CEO Interview: Demystifying the Human Layer, with Egress’ Tony Pepper
Thu 15 Oct 2020
Out of the 2376 data breaches reported to the UK ICO last year, 90 percent were caused by human error. Clearly, despite increased cyber awareness campaigns and untold time and money invested in cyber training, organisations are still struggling to shore up “The Human Layer”
Human Layer Security refers to the tools and practices required to protect sensitive data that employees and contractors handle as part of their day-to-day activities. It effectively refers to securing the activities of an organisation’s people and any other third parties staff may collaborate with to achieve their goals.
No one industry is more or less vulnerable to human-based incidents as almost every employee in every organisation has to share personal data or privileged corporate information on a daily basis. But the consequences are more severe in highly-regulated industries such as healthcare, financial services and banking, legal, and Government, all of which collect and share an abundance of personal data. Corporates risk damaging client relationships, legal proceedings and even share price if exposed.
As Tony Pepper, CEO at cyber security firm Egress explains, the reason the Human Layer has proven so difficult to plug, perhaps compared to the application layer, is that an organisation’s people are not 1s and 0s, but prone to mistake, error and misjudgement. “Human layer security is essentially about understanding that people put sensitive data at risk every day – often without meaning to,” he notes.
The most obvious frontier of Human Layer Security is Email. An email platform such as Outlook is the average employee’s most-used application. It is also the easiest way for an employee to make a SNAFU. According to an Egress study, an organisation of 250 employees will experience 180 incidents every year where sensitive data is put at risk due to outbound email. “That’s one incident every 12 working hours,” says Pepper.
While email platforms have some security protocols in place, they are generally geared to making it as easy as possible for a user to attach a file and dispatch it, maximising productivity with feature and user experience rather than measuring it with security controls:
“A common cause of email leaks is accidentally adding a wrong recipient because they’ve been suggested by Outlook autocomplete. That functionality was designed to make life easier by suggesting people you’ve recently sent emails to or received emails from, or those you email the most – but it also introduces risk that you’ll send an email containing sensitive information to the wrong recipient,” Pepper explains.
According to Egress’ research, this problem of emailing the wrong person is the primary cause of breaches – both because of spear phishing attacks (81%) and by accidentally adding the wrong person (80%). The next highest causes were attaching the wrong file (79%) and forgetting to use the Bcc field (76%).
Anyone who has worked at an organisation has their own cringeworthy anecdote of an Outlook-based error. While some employees face legal action or are fired, most escape with a slap on the wrist and some unwelcome embarrassment as the majority of errors are not serious.
However, all it takes is one serious incident to cause very real consequences for employers. When recently asked about their most damaging security incident caused by outbound email, 33% of CISOs said their organisation had suffered financial damages; 26% said they experienced reputational damage; and 26% were investigated by a regulator. “Organisations are experiencing an average of 180 incidents per year, but it only takes a small number of these to be classified as “serious” before your organisation begins to struggle from the impacts,” says Pepper.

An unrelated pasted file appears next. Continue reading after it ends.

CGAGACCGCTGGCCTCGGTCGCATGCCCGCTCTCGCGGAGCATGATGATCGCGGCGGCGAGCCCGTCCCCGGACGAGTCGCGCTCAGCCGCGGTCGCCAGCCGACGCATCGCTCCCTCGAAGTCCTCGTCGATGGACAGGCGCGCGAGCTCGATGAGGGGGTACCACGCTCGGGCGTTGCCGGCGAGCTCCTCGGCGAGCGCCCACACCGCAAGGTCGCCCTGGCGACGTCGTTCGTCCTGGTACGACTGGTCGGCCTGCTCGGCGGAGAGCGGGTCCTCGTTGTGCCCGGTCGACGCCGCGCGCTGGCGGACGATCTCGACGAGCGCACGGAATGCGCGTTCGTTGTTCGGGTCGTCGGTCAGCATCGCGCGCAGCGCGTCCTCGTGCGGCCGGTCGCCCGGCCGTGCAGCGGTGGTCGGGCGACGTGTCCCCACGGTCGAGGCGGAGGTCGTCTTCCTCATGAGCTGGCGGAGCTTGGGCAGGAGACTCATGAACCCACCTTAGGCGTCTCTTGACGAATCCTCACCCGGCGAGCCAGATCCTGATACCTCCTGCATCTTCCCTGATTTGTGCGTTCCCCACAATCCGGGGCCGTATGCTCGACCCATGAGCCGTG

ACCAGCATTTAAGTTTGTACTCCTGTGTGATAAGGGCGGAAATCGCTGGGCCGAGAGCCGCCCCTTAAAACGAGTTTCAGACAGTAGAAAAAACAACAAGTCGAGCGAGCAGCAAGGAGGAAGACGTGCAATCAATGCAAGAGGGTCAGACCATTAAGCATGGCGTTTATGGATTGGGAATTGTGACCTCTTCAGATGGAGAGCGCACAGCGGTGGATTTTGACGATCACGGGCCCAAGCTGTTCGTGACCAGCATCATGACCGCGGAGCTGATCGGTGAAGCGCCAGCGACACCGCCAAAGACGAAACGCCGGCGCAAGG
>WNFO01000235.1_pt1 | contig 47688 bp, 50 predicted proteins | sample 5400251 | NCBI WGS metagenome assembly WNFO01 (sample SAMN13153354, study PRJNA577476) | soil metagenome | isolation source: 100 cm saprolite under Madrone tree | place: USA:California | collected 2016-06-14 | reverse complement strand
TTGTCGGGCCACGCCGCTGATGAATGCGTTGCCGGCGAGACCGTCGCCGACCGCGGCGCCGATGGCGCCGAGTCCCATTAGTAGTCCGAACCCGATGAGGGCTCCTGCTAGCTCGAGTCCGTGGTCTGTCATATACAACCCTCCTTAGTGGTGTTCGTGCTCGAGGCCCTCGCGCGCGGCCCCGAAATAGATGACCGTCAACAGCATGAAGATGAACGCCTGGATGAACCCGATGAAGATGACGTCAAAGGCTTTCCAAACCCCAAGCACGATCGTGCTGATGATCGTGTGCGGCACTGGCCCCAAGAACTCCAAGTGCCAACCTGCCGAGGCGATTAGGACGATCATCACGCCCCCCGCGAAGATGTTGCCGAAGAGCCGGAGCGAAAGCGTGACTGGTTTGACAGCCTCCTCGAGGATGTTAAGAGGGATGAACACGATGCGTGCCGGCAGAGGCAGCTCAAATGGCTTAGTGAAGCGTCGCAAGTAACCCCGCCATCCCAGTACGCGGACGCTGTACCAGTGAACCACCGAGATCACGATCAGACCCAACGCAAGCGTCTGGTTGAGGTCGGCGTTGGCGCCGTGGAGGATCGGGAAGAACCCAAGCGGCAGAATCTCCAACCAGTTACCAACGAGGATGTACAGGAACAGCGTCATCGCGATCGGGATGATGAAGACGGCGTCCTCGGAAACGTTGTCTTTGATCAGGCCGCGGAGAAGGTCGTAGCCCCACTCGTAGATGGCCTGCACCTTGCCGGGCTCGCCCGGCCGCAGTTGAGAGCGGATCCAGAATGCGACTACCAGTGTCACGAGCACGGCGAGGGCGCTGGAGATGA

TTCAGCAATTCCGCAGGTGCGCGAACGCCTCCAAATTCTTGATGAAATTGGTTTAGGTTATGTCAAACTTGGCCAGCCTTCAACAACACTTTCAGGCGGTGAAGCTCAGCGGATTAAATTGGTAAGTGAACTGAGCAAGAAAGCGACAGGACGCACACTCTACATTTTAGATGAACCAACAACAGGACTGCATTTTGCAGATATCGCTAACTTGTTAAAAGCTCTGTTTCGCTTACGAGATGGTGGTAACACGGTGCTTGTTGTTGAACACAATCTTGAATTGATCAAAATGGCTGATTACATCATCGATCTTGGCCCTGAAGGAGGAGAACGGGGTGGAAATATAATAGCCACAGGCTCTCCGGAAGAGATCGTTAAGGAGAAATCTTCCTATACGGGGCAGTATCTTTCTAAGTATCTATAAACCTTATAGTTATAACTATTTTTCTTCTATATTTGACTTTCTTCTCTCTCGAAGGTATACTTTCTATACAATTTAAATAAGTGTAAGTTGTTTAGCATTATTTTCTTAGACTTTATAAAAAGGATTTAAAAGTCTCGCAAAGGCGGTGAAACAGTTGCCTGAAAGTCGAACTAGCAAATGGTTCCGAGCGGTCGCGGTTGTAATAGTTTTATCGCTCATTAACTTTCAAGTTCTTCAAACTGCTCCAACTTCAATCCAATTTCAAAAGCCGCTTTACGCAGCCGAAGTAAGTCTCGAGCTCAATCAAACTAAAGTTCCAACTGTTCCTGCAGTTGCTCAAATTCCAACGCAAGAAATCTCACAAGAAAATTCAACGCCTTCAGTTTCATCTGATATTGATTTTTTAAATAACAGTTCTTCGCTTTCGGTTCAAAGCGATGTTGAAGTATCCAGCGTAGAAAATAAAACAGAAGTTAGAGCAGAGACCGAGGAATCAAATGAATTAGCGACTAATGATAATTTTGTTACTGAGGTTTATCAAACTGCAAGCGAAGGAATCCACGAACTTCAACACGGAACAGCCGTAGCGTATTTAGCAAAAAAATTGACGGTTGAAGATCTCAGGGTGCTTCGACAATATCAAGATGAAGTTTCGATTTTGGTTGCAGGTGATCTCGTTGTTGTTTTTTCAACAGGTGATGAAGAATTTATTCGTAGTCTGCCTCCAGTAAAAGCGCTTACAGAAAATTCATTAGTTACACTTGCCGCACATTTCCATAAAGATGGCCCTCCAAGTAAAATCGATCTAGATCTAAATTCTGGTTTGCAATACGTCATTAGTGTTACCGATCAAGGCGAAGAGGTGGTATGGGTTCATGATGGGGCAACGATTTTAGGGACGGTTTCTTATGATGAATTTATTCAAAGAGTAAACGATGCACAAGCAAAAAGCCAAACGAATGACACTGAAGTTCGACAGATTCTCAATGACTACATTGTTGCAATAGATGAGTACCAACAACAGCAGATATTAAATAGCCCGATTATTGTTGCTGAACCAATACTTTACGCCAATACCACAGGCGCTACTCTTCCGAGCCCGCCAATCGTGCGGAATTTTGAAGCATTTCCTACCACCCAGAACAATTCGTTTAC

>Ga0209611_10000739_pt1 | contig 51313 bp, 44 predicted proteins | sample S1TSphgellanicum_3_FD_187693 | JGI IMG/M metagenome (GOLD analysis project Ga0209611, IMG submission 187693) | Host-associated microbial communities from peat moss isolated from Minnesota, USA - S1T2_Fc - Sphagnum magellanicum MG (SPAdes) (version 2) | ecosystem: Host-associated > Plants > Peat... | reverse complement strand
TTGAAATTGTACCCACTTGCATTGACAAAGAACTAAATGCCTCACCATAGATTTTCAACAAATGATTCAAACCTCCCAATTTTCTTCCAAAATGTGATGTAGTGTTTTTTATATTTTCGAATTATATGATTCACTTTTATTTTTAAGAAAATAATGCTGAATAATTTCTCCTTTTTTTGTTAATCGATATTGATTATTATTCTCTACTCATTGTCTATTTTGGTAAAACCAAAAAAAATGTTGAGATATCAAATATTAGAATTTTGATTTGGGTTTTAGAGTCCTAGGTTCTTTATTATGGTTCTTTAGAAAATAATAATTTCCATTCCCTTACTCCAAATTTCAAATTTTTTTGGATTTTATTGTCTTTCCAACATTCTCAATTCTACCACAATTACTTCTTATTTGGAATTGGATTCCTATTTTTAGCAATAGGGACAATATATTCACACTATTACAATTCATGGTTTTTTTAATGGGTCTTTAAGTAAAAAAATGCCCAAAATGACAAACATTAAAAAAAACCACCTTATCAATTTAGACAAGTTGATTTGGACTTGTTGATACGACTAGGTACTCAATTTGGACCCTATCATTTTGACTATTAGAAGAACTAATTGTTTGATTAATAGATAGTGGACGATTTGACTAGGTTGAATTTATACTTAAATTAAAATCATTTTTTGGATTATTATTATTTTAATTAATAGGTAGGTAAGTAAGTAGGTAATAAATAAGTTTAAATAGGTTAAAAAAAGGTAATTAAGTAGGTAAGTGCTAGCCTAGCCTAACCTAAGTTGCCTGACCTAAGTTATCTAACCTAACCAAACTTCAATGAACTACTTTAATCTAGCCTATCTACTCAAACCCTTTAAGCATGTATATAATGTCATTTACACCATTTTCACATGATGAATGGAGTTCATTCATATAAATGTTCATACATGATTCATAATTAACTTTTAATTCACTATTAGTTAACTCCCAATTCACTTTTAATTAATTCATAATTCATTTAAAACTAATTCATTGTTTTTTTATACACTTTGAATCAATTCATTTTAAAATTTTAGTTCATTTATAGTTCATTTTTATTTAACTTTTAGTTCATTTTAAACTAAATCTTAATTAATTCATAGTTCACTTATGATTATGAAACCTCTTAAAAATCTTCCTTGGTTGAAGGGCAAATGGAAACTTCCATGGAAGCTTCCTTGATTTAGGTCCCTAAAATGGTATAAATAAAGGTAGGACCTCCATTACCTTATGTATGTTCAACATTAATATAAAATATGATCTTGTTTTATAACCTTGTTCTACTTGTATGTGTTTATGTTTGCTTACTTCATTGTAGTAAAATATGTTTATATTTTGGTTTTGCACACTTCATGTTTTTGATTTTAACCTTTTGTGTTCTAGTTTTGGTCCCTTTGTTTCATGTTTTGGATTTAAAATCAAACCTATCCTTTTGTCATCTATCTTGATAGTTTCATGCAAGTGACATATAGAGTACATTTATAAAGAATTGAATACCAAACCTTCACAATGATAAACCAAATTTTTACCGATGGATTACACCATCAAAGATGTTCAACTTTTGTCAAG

The chief problem when it comes to email security is that CISOs are not aware of incidents until it’s too late. People-based reporting – when senders, recipients or other colleagues alert senior staff to an email data breach is patchy, incomplete and unreliable. The evidence suggests that the first port of call needs to be a cultural shift towards greater transparency.
“In the first instance, the people involved have to notice that it’s happened and then they have to be willing to report on it,” Pepper says. “And research shows that they’re probably not going to say anything if they think they don’t have to. It’s just human nature. Some people are afraid of disciplinary ramifications, some don’t want to rock the boat or get other colleagues in trouble, and others just don’t realise the risk.”
Often when an incident comes to light, it is just the tip of the iceberg. This is why Egress wants to show how technology can replace people-based reporting and bring some simple and stable transparency to Human Layer incidents.
The company recently launched a free email analyser that quantifies the number of email incidents that have occurred in an organisation over the last 12 months which were caused by misdirected emails, data loss prevention violations and unverified transport layer security. “As with any security risk, once you fully understand its scale, you can make sure you’re taking all necessary steps to mitigate it,” explains Pepper.
Once an organisation has a clearer picture of what’s taking place under their roof, Egress’ proprietary email security platform might be a no-brainer. Features include “contextual machine learning” to detect when employees are about to accidentally or intentionally leak data; certified email encryption that can be automated based on the level of risk to sensitive data, and powerful reporting tools so organisations can ensure ongoing security and compliance.
Do you have a handle on your Human Layer? Or are your best people also the greatest risk factor in your organisation’s security architecture?